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Promo Partner Personals – Brunswick bowls for new league players with licensed kid promos

As the social debate over what to do about child obesity rages on, one thing seems pretty clear. Getting involved in initiatives that encourage kids to exercise is an excellent way to spiff up one's corporate image these days. And Brunswick Recreation Centers is well-positioned to help kids entertainment players take a stab at the issue in a fun way.
December 1, 2003

As the social debate over what to do about child obesity rages on, one thing seems pretty clear. Getting involved in initiatives that encourage kids to exercise is an excellent way to spiff up one’s corporate image these days. And Brunswick Recreation Centers is well-positioned to help kids entertainment players take a stab at the issue in a fun way.

The Chicago-based company owns 109 bowling centers across North America and has been running licensed bowling leagues for the last five years, involving properties like Spider-Man, MLB, NASCAR and SpongeBob SquarePants.

Its latest program with Fox Licensing and Merchandising centers around The Simpsons – a perfect fit given Homer’s well-chronicled penchant for bowling. Starting in January, kid-and-parent teams can sign up to participate in a four-month, non-competitive league, at the end of which they’ll receive a limited-edition Simpsons bowling ball (manufactured by Brunswick) as a reward for participating. Brunswick’s centers will broadcast Simpsons footage during the league bowling nights, and staff will be outfitted in T-shirts and funky retro bowling shirts featuring the show’s characters.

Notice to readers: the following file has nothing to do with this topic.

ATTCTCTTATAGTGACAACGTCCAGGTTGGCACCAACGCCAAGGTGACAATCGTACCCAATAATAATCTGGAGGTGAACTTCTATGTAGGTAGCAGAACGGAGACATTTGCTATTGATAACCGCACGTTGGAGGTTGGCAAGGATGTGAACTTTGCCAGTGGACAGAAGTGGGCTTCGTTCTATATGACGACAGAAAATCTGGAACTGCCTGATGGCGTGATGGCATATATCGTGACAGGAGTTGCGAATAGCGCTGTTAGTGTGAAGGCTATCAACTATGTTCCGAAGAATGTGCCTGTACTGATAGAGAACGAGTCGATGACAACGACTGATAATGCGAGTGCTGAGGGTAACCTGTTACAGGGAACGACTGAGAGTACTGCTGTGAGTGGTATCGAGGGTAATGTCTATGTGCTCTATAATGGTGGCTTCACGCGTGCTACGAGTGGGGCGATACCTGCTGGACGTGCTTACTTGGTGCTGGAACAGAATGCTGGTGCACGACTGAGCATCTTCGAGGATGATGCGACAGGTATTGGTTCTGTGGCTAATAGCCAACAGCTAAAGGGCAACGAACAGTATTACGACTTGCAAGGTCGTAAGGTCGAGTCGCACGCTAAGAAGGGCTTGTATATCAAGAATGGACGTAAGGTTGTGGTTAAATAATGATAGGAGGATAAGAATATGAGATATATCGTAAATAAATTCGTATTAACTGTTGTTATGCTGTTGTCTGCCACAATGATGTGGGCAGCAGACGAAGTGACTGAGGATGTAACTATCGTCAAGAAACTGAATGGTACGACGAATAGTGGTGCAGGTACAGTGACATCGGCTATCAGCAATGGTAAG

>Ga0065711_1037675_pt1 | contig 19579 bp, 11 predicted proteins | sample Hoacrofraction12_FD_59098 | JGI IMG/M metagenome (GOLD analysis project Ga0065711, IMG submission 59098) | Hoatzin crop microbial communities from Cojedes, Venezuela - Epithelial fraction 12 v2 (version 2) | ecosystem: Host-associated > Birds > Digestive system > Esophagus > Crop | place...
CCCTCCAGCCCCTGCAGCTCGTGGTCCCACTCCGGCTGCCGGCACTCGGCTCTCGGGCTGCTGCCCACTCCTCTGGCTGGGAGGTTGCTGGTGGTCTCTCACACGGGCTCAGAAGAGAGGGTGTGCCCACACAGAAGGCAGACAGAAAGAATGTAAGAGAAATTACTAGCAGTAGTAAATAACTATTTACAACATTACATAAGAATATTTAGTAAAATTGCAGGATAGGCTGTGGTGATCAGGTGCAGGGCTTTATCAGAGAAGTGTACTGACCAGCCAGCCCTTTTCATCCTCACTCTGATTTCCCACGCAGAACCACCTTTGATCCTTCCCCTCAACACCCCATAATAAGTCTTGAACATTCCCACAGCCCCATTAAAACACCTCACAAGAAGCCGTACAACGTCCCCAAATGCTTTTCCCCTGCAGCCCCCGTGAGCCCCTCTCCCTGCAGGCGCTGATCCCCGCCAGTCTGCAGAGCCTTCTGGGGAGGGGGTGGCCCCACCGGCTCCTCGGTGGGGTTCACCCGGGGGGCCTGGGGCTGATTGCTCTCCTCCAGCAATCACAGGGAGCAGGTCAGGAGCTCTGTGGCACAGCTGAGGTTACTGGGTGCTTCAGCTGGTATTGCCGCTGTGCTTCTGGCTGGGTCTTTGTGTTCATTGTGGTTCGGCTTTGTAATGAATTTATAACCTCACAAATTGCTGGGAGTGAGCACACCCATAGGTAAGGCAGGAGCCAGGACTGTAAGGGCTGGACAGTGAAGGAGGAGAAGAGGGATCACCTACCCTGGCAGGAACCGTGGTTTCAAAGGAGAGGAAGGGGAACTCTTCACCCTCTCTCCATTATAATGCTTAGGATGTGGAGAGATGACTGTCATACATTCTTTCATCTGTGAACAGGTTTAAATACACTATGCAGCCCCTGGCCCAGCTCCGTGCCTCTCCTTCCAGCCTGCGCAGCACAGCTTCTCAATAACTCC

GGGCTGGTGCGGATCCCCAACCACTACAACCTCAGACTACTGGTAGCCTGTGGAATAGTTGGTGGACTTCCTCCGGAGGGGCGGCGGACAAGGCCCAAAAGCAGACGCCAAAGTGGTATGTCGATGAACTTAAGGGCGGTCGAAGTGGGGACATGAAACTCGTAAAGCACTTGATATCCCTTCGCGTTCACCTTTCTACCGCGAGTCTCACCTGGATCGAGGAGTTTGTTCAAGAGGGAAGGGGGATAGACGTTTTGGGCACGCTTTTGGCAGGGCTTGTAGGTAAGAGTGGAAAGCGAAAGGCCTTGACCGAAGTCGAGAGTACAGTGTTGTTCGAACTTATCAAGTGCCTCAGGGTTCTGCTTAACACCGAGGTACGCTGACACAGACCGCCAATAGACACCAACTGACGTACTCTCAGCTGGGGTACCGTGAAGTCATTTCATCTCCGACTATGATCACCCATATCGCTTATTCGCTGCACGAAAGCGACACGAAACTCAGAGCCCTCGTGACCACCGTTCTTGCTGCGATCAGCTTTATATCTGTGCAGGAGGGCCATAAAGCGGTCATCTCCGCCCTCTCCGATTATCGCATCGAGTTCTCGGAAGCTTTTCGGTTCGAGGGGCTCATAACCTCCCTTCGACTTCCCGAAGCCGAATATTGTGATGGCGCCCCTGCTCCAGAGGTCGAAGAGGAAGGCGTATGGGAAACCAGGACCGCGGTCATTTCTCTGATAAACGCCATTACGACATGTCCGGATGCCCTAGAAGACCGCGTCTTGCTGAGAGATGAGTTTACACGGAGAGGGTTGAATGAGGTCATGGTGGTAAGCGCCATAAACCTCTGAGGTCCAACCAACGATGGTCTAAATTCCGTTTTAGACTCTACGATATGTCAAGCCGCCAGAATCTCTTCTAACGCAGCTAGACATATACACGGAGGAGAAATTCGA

Don Jones, Brunswick’s director of retail marketing, estimates that the promo will touch about 10,000 kids and parents, and the idea is to get them hooked on league bowling, which has seen its numbers dwindle at a rate of roughly 7% each year over the last 15 years.

But Jones adds that it’s not bowling as an activity that’s less popular; it’s the traditional league structure. ‘Total participation has gone up every year for at least the last five years,’ he explains. ‘In 2001, 55 million people in the U.S. went bowling at least once; last year, it was between 70 million and 90 million, depending on where you draw your numbers from. [The problem is that] people are just not able to commit to long time frames anymore,’ which is why Brunswick’s licensed leagues are only four months long at the most.

Jones prefers to run just one premium league at a time to avoid the problem of signage schizophrenia, so the greatest number of kids entertainment licenses that Brunswick would sign in a year is four (one per quarter). Jones was in negotiations for a new one at press time, and he’s also looking for a nutrition partner to come in on a health-focused after-school program.

Although Brunswick has a formidable direct competitor in AMF Bowling Worldwide, which owns 485 bowling centers globally and runs licensed leagues similar to Brunswick’s (in fact, it’s currently hosting one called the Disney Magic Bowling League), Jones is more concerned about the threat posed by other entertainment venues like movie theaters and malls. He feels that securing hot entertainment licenses that are fun and have widespread kid appeal affords Brunswick its best chance at keeping bowling on the kid radar.

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